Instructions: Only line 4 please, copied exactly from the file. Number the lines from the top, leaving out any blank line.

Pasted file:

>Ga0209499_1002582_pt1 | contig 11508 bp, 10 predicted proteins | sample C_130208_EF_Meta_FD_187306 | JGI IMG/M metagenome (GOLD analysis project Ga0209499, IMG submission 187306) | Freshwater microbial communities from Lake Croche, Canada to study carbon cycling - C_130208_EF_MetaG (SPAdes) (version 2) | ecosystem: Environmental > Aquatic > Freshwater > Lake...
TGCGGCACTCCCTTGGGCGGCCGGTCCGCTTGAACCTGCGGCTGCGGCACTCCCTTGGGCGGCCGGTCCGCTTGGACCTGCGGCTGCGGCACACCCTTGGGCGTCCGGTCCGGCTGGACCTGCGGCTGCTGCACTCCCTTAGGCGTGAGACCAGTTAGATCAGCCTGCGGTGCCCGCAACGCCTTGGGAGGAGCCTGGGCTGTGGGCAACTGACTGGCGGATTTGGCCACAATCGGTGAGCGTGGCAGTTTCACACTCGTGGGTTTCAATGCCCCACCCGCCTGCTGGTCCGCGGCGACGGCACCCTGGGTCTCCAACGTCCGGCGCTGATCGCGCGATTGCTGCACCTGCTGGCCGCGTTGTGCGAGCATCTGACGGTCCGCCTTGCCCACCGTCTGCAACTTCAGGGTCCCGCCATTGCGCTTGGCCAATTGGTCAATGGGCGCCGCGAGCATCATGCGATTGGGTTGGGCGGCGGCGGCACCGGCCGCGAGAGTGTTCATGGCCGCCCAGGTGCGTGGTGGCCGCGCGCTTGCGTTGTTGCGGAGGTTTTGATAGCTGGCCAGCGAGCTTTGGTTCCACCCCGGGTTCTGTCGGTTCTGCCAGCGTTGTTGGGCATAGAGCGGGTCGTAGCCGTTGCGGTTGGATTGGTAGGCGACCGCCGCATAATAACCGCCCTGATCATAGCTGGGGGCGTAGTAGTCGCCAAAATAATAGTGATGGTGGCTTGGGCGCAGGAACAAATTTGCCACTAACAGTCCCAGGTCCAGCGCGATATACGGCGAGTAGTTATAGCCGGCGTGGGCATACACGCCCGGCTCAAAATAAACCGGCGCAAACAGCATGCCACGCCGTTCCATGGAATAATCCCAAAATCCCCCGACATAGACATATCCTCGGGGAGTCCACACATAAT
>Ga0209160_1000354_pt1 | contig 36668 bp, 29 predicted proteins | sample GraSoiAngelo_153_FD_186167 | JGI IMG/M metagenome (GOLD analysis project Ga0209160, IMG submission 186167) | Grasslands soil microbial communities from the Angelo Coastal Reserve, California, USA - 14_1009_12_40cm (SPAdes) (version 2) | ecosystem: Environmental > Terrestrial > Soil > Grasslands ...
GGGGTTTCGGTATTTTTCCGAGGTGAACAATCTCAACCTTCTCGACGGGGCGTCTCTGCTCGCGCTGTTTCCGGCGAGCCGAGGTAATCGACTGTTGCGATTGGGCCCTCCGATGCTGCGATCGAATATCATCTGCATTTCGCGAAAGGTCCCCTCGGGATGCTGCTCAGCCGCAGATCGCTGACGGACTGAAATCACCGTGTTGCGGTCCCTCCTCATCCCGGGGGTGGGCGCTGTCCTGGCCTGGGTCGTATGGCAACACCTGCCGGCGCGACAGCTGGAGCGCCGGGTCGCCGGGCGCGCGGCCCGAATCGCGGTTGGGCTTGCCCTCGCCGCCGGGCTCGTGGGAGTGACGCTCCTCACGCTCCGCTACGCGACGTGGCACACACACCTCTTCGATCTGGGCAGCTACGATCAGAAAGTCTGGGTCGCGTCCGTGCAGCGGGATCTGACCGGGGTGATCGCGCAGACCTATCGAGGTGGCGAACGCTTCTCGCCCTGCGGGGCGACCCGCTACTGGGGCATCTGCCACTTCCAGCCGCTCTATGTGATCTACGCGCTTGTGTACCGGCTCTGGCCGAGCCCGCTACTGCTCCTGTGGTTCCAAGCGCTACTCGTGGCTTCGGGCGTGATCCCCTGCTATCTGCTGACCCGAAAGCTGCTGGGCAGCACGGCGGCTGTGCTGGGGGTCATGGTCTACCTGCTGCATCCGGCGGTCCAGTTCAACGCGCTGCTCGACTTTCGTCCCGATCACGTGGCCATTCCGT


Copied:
GGGGTTTCGGTATTTTTCCGAGGTGAACAATCTCAACCTTCTCGACGGGGCGTCTCTGCTCGCGCTGTTTCCGGCGAGCCGAGGTAATCGACTGTTGCGATTGGGCCCTCCGATGCTGCGATCGAATATCATCTGCATTTCGCGAAAGGTCCCCTCGGGATGCTGCTCAGCCGCAGATCGCTGACGGACTGAAATCACCGTGTTGCGGTCCCTCCTCATCCCGGGGGTGGGCGCTGTCCTGGCCTGGGTCGTATGGCAACACCTGCCGGCGCGACAGCTGGAGCGCCGGGTCGCCGGGCGCGCGGCCCGAATCGCGGTTGGGCTTGCCCTCGCCGCCGGGCTCGTGGGAGTGACGCTCCTCACGCTCCGCTACGCGACGTGGCACACACACCTCTTCGATCTGGGCAGCTACGATCAGAAAGTCTGGGTCGCGTCCGTGCAGCGGGATCTGACCGGGGTGATCGCGCAGACCTATCGAGGTGGCGAACGCTTCTCGCCCTGCGGGGCGACCCGCTACTGGGGCATCTGCCACTTCCAGCCGCTCTATGTGATCTACGCGCTTGTGTACCGGCTCTGGCCGAGCCCGCTACTGCTCCTGTGGTTCCAAGCGCTACTCGTGGCTTCGGGCGTGATCCCCTGCTATCTGCTGACCCGAAAGCTGCTGGGCAGCACGGCGGCTGTGCTGGGGGTCATGGTCTACCTGCTGCATCCGGCGGTCCAGTTCAACGCGCTGCTCGACTTTCGTCCCGATCACGTGGCCATTCCGT